While the goal of an omnichannel retail strategy is to increase sales across the board, in-store pickup and delivery will drive sales for retail locations in particular. For consumers who are looking to take advantage of certain online promotions, avoid shipping costs for larger items, or need the product as soon as possible, in-store pickup and delivery is a welcome addition.
4. Psychological Merchandising
Whether we realize it or not, we are all subject to subtle psychological influencers every day. Retailers and marketers have spent millions of dollars and years of research time discovering exactly how consumers think and act in a given situation, and how they can be influenced to purchase in a certain manner.
Need an example?
Next time you’re in the grocery store pay close attention to where the eggs and milk are located in comparison to the bread. Chances are they’re not very close together. Why? These foods ae all considered staples, and supermarkets strategically place them with the hope of stimulating sales of products in other aisles. This is the reason many supermarkets have dairy and produce located on opposite ends of the store, and is just one example of using psychological marketing to influence the consumer.
5. Increased Employee Mobility
Employees who are stocking shelves, performing market research in the field, or creating purchase orders need a convenient way to clearly communicate with management and share accurate data quickly. Field management software is a fantastic way for managers to monitor employees in the field and for reps to customize their forms for each individual client.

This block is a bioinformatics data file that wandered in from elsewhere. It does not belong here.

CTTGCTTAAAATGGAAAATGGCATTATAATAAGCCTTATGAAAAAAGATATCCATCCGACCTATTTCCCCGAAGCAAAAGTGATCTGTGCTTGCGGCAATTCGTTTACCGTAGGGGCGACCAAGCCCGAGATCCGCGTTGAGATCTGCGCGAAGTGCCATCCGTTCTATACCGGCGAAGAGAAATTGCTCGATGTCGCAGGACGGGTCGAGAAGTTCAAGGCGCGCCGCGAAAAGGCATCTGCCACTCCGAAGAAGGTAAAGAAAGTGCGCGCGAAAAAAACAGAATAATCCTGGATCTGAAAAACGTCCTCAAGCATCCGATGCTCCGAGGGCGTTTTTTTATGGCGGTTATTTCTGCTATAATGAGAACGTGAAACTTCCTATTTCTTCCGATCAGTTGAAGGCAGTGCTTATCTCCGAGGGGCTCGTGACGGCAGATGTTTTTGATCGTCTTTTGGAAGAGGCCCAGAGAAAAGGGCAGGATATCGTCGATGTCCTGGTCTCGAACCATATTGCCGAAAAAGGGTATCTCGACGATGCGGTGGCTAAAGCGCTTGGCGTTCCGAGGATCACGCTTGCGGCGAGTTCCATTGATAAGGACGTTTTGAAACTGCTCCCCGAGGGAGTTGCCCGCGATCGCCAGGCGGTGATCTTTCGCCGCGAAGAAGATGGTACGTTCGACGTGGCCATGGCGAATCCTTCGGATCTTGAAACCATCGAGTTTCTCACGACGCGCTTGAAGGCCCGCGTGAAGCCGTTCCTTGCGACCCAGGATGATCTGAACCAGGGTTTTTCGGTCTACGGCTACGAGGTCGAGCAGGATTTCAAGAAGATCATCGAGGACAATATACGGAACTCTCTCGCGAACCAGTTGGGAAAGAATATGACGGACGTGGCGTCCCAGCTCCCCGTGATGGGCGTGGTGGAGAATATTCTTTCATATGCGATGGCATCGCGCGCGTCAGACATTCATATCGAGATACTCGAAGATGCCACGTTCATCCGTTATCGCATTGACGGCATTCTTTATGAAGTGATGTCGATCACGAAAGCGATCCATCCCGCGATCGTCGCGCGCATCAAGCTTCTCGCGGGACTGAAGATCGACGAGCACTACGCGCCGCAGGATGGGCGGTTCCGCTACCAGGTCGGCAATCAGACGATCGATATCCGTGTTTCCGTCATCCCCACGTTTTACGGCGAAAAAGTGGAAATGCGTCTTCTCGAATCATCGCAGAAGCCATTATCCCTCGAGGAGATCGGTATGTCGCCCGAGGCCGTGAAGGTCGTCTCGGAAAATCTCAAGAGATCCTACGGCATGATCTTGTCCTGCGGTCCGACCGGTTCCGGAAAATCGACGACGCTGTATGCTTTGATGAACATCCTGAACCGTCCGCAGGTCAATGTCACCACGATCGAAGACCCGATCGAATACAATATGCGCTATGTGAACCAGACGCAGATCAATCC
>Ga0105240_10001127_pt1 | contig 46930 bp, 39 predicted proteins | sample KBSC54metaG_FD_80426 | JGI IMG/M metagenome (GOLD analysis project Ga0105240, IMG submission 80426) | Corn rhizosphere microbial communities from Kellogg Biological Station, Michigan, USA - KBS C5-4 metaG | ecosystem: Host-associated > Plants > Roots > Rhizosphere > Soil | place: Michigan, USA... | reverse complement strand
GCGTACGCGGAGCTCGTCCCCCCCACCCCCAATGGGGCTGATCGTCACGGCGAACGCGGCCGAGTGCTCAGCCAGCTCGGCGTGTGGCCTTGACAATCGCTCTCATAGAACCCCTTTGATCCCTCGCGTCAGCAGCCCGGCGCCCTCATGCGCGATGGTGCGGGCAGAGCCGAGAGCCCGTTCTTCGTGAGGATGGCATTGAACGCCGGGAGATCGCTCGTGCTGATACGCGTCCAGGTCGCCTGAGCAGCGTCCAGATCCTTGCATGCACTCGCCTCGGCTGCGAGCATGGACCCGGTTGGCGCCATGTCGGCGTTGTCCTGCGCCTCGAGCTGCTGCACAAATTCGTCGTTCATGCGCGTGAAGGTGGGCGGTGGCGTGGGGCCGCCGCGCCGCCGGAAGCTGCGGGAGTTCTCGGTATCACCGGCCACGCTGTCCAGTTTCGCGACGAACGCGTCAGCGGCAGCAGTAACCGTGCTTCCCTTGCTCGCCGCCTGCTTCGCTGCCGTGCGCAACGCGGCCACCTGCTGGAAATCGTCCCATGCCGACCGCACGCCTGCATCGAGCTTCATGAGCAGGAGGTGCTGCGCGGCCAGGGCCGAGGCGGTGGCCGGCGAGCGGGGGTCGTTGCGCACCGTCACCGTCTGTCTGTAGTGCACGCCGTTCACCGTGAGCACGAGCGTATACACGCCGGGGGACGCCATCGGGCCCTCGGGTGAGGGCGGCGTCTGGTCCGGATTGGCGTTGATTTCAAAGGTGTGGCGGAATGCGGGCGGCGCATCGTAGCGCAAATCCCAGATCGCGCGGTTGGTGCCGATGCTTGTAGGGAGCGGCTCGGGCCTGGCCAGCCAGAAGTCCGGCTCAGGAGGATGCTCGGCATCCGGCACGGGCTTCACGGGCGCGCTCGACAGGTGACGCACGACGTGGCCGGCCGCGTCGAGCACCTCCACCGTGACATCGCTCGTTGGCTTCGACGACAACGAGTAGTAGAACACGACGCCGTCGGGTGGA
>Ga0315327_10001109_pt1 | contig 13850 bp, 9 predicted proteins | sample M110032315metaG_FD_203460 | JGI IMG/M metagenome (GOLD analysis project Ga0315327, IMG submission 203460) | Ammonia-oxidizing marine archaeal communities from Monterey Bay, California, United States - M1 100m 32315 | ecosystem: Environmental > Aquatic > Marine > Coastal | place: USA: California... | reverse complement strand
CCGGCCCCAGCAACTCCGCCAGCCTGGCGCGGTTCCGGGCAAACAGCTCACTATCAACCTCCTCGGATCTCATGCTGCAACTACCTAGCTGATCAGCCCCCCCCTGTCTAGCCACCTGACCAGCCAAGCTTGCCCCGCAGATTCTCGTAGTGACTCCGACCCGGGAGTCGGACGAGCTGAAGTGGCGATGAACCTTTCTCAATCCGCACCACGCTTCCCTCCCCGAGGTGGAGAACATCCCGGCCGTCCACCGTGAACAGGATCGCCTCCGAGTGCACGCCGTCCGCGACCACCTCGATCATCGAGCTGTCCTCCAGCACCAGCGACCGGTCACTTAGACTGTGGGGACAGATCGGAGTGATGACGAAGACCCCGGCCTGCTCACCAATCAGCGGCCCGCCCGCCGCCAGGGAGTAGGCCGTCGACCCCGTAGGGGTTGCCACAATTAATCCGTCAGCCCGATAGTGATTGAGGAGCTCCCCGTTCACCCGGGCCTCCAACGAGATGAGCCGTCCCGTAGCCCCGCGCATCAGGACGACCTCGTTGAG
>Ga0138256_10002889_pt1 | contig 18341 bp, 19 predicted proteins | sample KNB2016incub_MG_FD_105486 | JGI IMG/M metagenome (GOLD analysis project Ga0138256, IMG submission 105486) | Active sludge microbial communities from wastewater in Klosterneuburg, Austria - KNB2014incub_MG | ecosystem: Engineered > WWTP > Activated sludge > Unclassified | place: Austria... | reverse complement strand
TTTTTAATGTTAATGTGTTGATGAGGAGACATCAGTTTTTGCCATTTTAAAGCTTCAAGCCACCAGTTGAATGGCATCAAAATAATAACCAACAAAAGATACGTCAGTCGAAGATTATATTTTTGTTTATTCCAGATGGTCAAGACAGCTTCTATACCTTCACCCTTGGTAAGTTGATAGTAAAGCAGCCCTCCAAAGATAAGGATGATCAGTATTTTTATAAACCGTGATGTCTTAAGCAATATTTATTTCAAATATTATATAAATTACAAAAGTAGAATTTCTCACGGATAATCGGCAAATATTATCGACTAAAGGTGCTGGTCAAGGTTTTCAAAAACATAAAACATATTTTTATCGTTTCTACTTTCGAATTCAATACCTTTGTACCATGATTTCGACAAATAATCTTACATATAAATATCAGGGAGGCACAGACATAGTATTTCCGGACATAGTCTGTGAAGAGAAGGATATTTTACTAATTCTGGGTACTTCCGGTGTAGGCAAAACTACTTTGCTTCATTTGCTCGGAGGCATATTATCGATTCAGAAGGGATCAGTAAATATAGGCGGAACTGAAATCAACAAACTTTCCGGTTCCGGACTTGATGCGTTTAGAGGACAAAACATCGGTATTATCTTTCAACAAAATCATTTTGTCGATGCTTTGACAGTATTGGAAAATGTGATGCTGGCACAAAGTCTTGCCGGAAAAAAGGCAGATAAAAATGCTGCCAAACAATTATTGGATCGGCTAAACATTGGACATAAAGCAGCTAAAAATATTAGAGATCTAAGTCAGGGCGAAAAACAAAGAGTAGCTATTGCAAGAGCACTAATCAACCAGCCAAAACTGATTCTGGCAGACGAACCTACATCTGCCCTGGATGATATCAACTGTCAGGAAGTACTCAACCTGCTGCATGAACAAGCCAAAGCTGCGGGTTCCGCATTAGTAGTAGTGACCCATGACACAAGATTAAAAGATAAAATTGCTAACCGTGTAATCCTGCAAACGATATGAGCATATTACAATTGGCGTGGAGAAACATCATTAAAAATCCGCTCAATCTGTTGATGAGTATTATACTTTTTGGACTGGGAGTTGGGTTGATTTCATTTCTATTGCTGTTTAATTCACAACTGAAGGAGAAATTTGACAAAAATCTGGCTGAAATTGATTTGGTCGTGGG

Field reps should be equipped with a mobile device (either a smartphone or tablet) which can replace the clipboard and paperwork that was a staple of mobile employees in the past. Not only do digital forms offer an easily customizable alternative to traditional forms, but they are generally more economically and ecologically friendly.
The word of retail is constantly changing. Understanding what consumers want is the logical first step towards offering them a purchasing experience and product that they want. Adapting your retail strategy to mesh well with the consumer lifestyle is more effective than expecting customer to happily adopt whatever system you design. Keep the customer, recent technological developments, and your employees in mind at all time, and retail success is sure to follow.